Music Reviews
Mindi Abair And The Boneshakers

Mindi Abair And The Boneshakers

No Good Deed

Pretty Good For A Girl Records

Mindi Abair And The Boneshakers are one of the most dynamic bands on today’s music scene. Deftly combining blues, rock, jazz, and soul, the multidimensional quintet is back with their third studio release, No Good Deed, on Abair’s own label, Pretty Good For A Girl Records. Abair is truly a force to be reckoned with and has worked with just about anyone you can think of in the music industry. The combination of her fierce saxophone skills and enticing vocals are the perfect complement to the guitar mastery of Randy Jacobs (also on vocals). Rodney Lee (keys/vocals), Third Richardson (drums/percussion/vocals) and Ben White (bass/vocals) round out this top notch collective. Produced by industry luminary Kevin Shirley (who also produced the band’s first record), the 10-song album was recorded in Hollywood in under one week. Abair co-wrote half of the tracks while the other half were carefully chosen covers from some of the band’s favorite R&B and rock musicians. The award-winning saxophonist and newly married frontwoman has an uncanny knack for bending and shaping a cover into her own unique groove.

Boldly opening with “Seven Day Fool” (Billy Davis/Berry Gordy, Jr./Sonny Woods), an Argo/Chess Records sensation famously recorded by Etta James, this fresh take features searing guitar and subtle keys as opposed to the strings on the original. Abair showcases her vocal range and superb sax skill, setting the tone for the rest of the record.

The second and third tracks are also high-energy, riff-driven, drum-laden, sax-soaked winners. Abair co-wrote “No Good Deed Goes Unpunished” with Jacobs and Grammy-winning songwriter Dave Yaden, with whom Abair has collaborated before.

Taking The Young Rascals’ “You Better Run” out for a new spin (Felix Cavaliere/Eddie Brigati), Abair and the band give it fresh life. The original version is very ’60s psychedelic as opposed to the iconic cover from Pat Benatar. While Abair is vocally closer to the original, she completely owns this more rock-oriented version. The deeper male backing vocals give it a twist from the operatic notes that only Benatar can hit.

Slowing it down with the sad, seductive burner, “Sweetest Lies,” Abair’s vocal range is on full display. Co-written with Jacobs and Nashville musician, James House, it is the age-old story of a relationship that will never be right. I can give I can take/Long as I think that I’m getting my way/Fool me once fool me fool me twice/As long as you’re giving me love every night/Is it wrong is it right that I let you make me cry/I can’t leave I know why ‘cause you tell me the sweetest lies.

The David Grissom cover, “Good Day For The Blues,” incorporates hints of the Stax Records sound a la The Staple Singers/”I’ll Take You There” as well as Billy Joel’s “Keeping The Faith.” Abair’s sax solo is perfectly placed as it finishes out the track.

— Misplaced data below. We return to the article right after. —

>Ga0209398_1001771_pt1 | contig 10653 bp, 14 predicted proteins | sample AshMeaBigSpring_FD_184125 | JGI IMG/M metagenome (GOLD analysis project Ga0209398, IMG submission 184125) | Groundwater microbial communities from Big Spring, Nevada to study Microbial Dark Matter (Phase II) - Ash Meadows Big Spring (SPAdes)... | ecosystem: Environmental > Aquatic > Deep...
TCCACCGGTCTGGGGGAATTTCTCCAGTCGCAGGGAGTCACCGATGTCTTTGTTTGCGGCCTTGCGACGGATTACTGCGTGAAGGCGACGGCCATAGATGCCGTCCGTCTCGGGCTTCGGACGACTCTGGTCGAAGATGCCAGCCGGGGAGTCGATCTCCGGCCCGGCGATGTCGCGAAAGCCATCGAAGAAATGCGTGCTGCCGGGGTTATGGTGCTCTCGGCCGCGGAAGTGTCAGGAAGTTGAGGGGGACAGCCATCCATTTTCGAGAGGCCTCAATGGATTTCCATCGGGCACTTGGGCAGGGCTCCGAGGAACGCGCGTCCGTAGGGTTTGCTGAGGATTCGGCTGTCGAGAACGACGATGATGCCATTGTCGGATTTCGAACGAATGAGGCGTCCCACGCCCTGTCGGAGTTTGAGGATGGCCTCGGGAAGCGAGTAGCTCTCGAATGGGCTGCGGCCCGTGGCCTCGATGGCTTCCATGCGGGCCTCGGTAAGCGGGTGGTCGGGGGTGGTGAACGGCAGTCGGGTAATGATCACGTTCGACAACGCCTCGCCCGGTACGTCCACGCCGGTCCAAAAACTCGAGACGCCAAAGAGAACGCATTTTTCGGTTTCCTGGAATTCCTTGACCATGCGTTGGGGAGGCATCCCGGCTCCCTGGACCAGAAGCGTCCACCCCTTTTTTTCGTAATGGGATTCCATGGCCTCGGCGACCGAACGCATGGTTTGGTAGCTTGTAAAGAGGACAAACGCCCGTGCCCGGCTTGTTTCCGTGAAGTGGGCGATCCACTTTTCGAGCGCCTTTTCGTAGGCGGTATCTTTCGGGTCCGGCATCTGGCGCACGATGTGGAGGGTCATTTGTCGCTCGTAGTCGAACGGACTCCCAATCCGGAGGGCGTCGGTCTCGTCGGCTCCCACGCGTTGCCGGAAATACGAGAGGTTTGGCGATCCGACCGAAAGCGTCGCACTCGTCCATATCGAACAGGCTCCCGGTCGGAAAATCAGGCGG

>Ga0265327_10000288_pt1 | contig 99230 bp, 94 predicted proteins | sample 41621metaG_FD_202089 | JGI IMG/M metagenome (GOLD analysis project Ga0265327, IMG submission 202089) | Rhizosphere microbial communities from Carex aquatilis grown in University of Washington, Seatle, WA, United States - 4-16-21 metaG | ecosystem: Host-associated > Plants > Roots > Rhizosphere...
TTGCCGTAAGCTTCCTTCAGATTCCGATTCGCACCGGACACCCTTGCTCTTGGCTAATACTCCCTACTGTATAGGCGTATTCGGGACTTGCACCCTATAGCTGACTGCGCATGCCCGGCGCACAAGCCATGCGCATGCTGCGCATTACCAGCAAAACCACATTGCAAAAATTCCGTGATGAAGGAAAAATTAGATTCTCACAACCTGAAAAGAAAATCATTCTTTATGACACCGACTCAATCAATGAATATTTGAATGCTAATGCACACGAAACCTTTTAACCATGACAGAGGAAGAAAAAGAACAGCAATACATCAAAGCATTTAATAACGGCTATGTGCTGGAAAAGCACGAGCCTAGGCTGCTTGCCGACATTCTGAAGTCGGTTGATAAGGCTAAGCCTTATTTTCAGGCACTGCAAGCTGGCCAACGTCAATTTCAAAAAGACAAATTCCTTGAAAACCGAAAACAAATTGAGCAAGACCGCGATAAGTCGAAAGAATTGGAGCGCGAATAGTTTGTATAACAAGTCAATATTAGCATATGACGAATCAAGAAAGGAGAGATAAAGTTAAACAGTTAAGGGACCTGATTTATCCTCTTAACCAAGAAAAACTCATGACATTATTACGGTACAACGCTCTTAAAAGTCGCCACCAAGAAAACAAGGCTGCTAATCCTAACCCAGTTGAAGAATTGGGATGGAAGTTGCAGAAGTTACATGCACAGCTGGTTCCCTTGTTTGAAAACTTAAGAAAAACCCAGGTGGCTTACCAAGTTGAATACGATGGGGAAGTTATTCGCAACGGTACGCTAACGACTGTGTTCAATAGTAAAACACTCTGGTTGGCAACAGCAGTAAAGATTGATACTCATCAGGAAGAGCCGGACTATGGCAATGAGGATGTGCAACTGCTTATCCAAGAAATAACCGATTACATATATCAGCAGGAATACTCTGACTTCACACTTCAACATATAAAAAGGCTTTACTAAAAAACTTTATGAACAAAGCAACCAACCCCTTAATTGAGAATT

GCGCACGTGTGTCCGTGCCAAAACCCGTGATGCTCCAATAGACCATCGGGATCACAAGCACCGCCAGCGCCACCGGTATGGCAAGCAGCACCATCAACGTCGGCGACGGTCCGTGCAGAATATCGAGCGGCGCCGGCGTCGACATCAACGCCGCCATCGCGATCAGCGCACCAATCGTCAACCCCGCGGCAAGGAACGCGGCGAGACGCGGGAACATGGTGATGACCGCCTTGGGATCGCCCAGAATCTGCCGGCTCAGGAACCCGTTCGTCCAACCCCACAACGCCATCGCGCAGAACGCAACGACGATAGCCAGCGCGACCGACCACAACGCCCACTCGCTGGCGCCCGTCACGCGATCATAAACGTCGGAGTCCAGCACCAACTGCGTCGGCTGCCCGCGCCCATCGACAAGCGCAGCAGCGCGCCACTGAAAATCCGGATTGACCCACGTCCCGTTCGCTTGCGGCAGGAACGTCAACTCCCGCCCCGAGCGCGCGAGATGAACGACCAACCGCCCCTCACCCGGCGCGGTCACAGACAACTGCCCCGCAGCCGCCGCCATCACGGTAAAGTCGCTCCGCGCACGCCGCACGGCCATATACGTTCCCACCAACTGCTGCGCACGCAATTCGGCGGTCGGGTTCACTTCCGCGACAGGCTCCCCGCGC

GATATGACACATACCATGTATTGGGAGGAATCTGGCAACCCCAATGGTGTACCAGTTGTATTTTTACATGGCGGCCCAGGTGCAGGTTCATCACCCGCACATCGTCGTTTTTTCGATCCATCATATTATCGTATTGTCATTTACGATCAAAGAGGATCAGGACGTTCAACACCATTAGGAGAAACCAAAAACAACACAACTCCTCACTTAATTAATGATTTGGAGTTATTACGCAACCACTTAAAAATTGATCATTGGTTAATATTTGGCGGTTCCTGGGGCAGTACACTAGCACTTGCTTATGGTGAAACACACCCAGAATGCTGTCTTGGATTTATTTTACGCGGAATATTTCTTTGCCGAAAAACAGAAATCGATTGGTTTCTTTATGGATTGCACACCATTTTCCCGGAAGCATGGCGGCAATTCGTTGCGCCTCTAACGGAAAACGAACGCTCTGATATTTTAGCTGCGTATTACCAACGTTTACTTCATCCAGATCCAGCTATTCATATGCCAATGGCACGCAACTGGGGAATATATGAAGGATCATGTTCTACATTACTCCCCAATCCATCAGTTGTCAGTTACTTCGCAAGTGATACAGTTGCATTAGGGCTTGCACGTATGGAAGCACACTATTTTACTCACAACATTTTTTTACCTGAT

“Mess I’m In,” also co-written with House, has distinct echoes of Sheryl Crow’s “All I Wanna Do” and it will get you moving. Anyone can relate to its message about life and how crazy it can become.

The slinky, sultry tones of Melody Gardot’s “Bad News” are in great hands with Abair on this record. Gardot’s music blends jazz, blues and classical into a sultry swirl of hypnotic heaven, and not many people could tackle that. Abair, however, slays it. Richardson incorporates the unique sound of cut crystal glass to add an intriguing dimension while Nick Lane (who has toured with Joe Bonamassa) lends trombone accents to this album highlight. If you’re not familiar with Gardot, you need to change that immediately and check her out. There’s a reason that singers such as Abair and Beth Hart cover her music. I would not be surprised if the late Amy Winehouse was influenced by her as well.

With a down and dirty, funky rock groove, “Movin’ On” is another standout track. Co-written with Atlanta-based musician, Brad Cox, there is some incredible guitar work from Jacobs. Movin’ on, movin’ on/Let the past be the past it’s dead I’m gone. That is a GREAT lyric.

With a Tom Petty vibe musically, “Who’s Gonna Save My Soul?” is another favorite. The combination of Abair’s heartwrenching vocals, Jacobs’ guitar and Lee’s keys is electrifying. Co-written with Tyrone Stevens (with whom Abair has collaborated before), it is a song that I could have heard the late Gregg Allman sing. Abair’s killer sax solo finishes it off beautifully.

Coming off the prior heavy track and closing with an upbeat, boogie-woogie/blues duet is sheer brilliance. Abair and Richardson tackle the Ike and Tina Turner duet, “Baby, Get It On” (Ike Turner). Paulie Cerra and Lee Thornberg (both who tour with Joe Bonamassa) add saxophone and trumpet/trombone, respectively, and the result is spectacular.

If I’m being completely honest, there’s nothing I don’t love about this release. Song sequence flows seamlessly and musicianship is wonderfully diverse. In fact, I will go so far as to predict Grammy nominations. It’s THAT good. But don’t just take my word for it – get your hands on a copy and see for yourself. The band kicks off a multi-city tour in early August. Do NOT miss them live – they will blow you away.

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